From: emory!STDVAX.GSFC.NASA.GOV!OADDAB (DIRK BROER)
Subject: Car Trailers
Date: Mon, 02 May 94 21:22:12 GMT
In the Drag Racing list there has been some discussion on car trailers.
I was wondering does anyone have a source for top quality parts and
perhaps even design of a car trailer.
I could grab axles and suspension from a FWD mini-van and perhaps lengthen
them (the axles). But I also know that a proper design is needed to keep
the average load from swaying the trailer. Short of finding a trailer that
I like and taking measurements where can I look for info?
Hey, I know its a little off subject - but you have to haul those project
cars around somehow...
[Being deep in the process of building two trailers right now and having
built several others in the past, I can comment. Getting the rear axle
of a FWD car or van is possible but you end up paying yourself oh, about
10 cents an hour while you work to adapt it. By far the cheapest place
to get axles and other trailer hardware is Northern Hydraulics (800
533 5545.) I have a store about a mile away so they are real handy
but they also do mail order. When I had to look elsewhere for an axle
that northern was out of, everyone told me to just wait on them to restock
because no one else can compete with them and their chinese manufacturing
sources. They also sell a book on trailer design.
In general, the industry has settled in on two classes of axles - 2000 lb
and 3500 lb. The springs hubs, brakes and bearings are standardized
to these classes. Northern sells straight, dropped and sprung axles
in each capacity.
The BBQ smoker trailer I'm just finishing up weighs about 1500 lbs loaded.
Here's a rundown on what I used.
3500 lb axle 62.99
2000 lb leaf springs 32.99 set
3500 lb shackle kit 13.99
3500 lb u-bolt spring kit 9.99
3500 lb 5 bolt hubs 47.99
B78-13 tires and wheels 65.00 ea
Fenders 19.99 ea
Lighting kit 34.00
Tongue jack 29.99
I constructed the trailer frame, as I usually do, from 2" X 3" X 0.120"
(thinwall) rectangular steel tubing. This stuff is very strong, easy
to cut and weld and looks REAL good when painted. I used 3 20' sticks
of this stuff on my BBQ trailer and it cost $128 from a very high priced
but handy local steel distributor. Figure about 2/3 that from a large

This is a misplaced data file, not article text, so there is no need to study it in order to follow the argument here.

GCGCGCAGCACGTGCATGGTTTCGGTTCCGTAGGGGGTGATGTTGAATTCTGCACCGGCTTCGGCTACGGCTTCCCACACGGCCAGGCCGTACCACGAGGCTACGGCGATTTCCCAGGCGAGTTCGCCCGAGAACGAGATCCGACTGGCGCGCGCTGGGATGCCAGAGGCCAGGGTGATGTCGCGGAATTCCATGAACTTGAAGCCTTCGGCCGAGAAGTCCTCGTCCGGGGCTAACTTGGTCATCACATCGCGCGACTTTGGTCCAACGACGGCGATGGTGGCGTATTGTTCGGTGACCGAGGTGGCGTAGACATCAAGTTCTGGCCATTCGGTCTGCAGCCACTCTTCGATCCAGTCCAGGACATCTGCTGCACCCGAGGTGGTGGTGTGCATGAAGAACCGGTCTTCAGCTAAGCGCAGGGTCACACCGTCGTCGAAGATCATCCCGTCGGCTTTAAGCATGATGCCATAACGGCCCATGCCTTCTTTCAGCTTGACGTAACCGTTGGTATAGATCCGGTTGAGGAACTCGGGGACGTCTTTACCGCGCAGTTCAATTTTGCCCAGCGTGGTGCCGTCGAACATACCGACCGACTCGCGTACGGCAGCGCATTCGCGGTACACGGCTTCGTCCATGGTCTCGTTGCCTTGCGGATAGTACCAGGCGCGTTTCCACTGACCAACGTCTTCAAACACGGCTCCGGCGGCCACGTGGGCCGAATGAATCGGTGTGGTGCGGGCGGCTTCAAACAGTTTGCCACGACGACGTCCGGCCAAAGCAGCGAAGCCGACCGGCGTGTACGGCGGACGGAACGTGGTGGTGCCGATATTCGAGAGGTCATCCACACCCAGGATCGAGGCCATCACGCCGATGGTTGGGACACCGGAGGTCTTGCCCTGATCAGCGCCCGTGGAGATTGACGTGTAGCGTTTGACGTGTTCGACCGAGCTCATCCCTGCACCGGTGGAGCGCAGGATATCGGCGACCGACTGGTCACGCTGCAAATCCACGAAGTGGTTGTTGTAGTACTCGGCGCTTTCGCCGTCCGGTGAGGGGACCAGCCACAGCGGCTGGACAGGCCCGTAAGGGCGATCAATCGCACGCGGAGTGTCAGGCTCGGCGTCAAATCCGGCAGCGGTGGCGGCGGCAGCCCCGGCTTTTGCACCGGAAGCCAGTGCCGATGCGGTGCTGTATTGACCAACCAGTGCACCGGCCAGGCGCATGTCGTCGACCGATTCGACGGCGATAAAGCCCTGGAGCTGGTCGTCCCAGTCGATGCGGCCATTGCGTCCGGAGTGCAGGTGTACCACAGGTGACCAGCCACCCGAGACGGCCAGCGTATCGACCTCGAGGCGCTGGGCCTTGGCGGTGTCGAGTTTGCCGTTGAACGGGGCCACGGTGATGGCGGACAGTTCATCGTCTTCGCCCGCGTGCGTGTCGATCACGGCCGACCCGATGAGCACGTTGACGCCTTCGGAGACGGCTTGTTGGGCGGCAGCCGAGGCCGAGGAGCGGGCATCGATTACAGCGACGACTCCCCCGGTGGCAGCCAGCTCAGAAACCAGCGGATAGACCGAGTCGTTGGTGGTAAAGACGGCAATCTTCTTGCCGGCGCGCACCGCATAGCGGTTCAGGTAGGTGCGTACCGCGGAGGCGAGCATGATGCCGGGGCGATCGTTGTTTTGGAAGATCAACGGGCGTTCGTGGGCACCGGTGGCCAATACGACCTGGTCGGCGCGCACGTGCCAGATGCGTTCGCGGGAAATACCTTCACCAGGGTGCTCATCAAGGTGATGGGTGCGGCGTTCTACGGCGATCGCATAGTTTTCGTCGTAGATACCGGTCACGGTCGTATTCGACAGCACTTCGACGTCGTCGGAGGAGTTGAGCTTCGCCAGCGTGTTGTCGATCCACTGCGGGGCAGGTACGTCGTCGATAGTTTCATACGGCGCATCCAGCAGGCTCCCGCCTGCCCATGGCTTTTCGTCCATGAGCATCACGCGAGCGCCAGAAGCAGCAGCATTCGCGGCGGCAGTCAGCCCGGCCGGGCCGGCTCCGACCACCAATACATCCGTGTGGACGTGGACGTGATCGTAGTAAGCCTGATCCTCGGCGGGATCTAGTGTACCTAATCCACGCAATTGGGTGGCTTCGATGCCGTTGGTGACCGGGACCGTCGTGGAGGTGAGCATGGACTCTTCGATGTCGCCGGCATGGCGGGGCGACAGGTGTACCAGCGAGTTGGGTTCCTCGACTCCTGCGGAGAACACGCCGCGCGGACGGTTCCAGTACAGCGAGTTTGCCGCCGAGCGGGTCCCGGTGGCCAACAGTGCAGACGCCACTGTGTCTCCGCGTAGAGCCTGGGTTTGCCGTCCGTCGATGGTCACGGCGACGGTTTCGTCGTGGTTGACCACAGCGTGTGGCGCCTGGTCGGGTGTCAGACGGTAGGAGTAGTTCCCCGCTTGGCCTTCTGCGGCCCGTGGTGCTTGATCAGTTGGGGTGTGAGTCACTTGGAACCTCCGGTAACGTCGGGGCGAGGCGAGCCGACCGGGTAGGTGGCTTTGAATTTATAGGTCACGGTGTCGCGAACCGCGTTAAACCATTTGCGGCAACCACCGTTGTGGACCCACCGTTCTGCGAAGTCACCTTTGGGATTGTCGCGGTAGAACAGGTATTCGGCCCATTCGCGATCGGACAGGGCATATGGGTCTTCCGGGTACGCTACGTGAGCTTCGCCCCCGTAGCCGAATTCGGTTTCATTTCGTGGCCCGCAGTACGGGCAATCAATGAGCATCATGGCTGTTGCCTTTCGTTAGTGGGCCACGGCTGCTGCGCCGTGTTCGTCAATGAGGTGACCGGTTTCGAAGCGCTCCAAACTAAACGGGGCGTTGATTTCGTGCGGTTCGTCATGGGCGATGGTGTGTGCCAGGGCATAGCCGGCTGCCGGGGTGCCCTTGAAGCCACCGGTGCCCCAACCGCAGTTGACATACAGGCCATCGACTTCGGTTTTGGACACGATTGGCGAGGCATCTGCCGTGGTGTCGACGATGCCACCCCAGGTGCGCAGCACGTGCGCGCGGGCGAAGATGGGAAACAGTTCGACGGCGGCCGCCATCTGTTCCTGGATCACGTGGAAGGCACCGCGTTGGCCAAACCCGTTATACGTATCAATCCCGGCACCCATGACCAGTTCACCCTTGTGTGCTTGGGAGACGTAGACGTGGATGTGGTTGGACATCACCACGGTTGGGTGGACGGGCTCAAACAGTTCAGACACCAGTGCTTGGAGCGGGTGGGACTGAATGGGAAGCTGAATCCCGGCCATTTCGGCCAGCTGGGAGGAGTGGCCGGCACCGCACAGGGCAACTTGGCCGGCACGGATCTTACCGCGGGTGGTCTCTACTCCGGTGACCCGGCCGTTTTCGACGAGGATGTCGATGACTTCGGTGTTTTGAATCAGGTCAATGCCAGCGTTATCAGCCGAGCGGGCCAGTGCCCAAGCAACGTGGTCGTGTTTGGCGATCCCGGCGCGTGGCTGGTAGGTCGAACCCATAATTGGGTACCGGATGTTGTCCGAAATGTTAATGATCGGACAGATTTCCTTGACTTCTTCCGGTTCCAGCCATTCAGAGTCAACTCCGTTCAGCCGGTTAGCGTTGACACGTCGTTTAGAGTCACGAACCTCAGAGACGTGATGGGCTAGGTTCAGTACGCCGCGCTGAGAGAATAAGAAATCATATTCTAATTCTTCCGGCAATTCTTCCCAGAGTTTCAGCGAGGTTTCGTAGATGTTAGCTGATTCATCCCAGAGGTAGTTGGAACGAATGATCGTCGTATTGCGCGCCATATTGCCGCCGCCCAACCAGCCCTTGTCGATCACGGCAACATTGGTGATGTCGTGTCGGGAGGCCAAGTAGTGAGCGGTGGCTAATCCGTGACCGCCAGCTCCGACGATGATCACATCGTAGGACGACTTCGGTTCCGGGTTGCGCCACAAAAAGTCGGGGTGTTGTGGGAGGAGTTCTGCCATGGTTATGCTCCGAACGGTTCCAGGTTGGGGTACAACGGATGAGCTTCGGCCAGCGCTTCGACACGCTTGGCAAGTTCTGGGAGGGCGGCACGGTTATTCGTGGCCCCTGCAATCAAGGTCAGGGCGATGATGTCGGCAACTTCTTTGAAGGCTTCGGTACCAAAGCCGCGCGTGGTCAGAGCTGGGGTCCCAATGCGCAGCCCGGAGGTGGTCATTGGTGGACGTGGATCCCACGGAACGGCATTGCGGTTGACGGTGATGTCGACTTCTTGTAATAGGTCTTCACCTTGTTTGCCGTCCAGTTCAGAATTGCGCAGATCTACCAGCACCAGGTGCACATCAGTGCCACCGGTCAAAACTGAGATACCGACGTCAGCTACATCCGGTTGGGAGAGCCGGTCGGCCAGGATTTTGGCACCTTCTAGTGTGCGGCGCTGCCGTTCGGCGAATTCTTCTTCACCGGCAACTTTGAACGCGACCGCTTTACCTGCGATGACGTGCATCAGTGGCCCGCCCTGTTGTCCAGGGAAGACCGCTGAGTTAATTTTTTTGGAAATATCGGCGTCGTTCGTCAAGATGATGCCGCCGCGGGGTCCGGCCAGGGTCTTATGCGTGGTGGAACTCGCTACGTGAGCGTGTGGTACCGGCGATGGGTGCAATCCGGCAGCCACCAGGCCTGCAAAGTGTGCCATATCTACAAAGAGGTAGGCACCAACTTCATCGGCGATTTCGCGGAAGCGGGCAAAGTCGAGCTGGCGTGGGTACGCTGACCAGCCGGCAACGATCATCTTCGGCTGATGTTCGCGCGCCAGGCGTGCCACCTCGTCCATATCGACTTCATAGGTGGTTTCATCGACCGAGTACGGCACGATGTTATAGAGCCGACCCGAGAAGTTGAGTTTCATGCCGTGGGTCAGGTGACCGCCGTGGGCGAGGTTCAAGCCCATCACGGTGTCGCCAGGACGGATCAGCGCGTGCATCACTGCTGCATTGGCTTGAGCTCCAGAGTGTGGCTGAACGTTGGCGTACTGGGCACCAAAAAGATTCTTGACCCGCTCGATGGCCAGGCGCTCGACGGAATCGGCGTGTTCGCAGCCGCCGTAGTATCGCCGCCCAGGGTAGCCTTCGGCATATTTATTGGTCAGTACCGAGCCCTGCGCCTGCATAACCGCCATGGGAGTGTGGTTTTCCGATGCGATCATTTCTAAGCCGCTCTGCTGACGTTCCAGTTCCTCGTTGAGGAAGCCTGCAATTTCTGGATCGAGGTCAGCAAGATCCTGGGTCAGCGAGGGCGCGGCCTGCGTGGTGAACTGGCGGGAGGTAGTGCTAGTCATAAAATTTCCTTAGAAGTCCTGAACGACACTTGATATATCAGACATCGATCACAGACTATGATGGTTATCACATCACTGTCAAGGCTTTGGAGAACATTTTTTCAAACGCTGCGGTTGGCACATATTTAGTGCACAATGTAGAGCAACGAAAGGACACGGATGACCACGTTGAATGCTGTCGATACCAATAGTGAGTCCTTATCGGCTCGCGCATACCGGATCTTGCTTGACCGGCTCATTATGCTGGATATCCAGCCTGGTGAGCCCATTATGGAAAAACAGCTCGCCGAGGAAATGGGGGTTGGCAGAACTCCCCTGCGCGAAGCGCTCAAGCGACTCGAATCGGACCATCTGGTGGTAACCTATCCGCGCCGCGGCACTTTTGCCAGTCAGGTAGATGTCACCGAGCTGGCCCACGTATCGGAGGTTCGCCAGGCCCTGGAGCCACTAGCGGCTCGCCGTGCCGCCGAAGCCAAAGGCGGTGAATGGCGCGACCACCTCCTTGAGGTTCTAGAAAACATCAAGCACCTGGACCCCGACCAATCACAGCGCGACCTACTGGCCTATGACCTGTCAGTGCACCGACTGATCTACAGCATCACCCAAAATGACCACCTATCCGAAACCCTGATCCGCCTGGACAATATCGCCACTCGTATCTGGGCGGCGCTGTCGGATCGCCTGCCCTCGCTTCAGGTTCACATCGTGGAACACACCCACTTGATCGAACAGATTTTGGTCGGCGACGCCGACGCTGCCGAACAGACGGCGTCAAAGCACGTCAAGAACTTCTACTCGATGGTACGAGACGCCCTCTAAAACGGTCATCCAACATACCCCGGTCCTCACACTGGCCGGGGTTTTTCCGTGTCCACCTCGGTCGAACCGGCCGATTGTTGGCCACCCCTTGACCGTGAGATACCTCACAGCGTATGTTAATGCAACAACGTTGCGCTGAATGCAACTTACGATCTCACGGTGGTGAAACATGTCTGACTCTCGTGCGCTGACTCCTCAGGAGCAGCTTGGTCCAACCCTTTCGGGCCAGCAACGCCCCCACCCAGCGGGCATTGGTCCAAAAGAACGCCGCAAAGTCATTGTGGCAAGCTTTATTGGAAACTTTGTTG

distributor (Atlanta Steel recommended for Atl area people). I decked it
with 11 ga diamond plate, the lightest commonly available in stock.
This stuff weighs 200 lbs a 4X8' sheet. To give you an idea of how
strong a trailer can be, I have a flatbed trailer I built from a mobile
home axle over 10 years ago. I once used it to haul an 8000 lb lead
radiation shield. First time those mobile home springs had ever flexed :-)
but the trailer didn't. I do all my welding with a DC arc welder and
7018 rods. I highly recommend MIG for this but I don't have one (sob!)
7018 is a low hydrogen rod which is very strong and welds well in
all directions but must be baked to remove any trapped moisture prior
In terms of design, I roll my own, just using the basics of good
chassis design - triangulation and gusseting at the stress points.
In terms of balance, the rule of thumb is that about 10% of the load
weight should be on the tongue. That is, for a 3000 lb trailer, put
about 300 lbs on the tongue. How to do that, you say? I do it
the old fashioned way - by hand. I fabricate the frame of the
trailer, lay it on the floor with 1" steel dowels under each side and then
load the trailer with what I expect to haul. I then roll the frame back
and forth on the dowels until my bathroom scales show the right
amount of tongue weight. I mark that point on the frame and then place the
axle(s) under it. Works every time.
For a car trailer, you'll want brakes and tandem axles. Northern has
both. The tandem axle shackle kit costs $36.99 plus the above cost for each
of the springs. Brake kits cost about $99 per wheel.
For brakes you have two choices - electric or inertial surge. The electric
system requires the tow vehicle be equipped with a controller. A good
controller will set you back $100. The surge brake system uses a hydraulic
master cylinder mounted in the hitch such that the inertia of the trailer
actuates it. Hydraulic brakes on the axles do the braking. Both have
advantages and disadvantages. The electric brakes cost more and require
the tow vehicle be wired for the controller. But they allow you to
actuate them manually which is the only reliable way of quenching
severe sway. The surge brake system works with any tow vehicle, is self-
contained, is IMHO more reliable and does not need external power.
The hitch contains a breakaway trip that when actuated, fires a spring that
locks the trailer brakes. This too, requires no external power unlike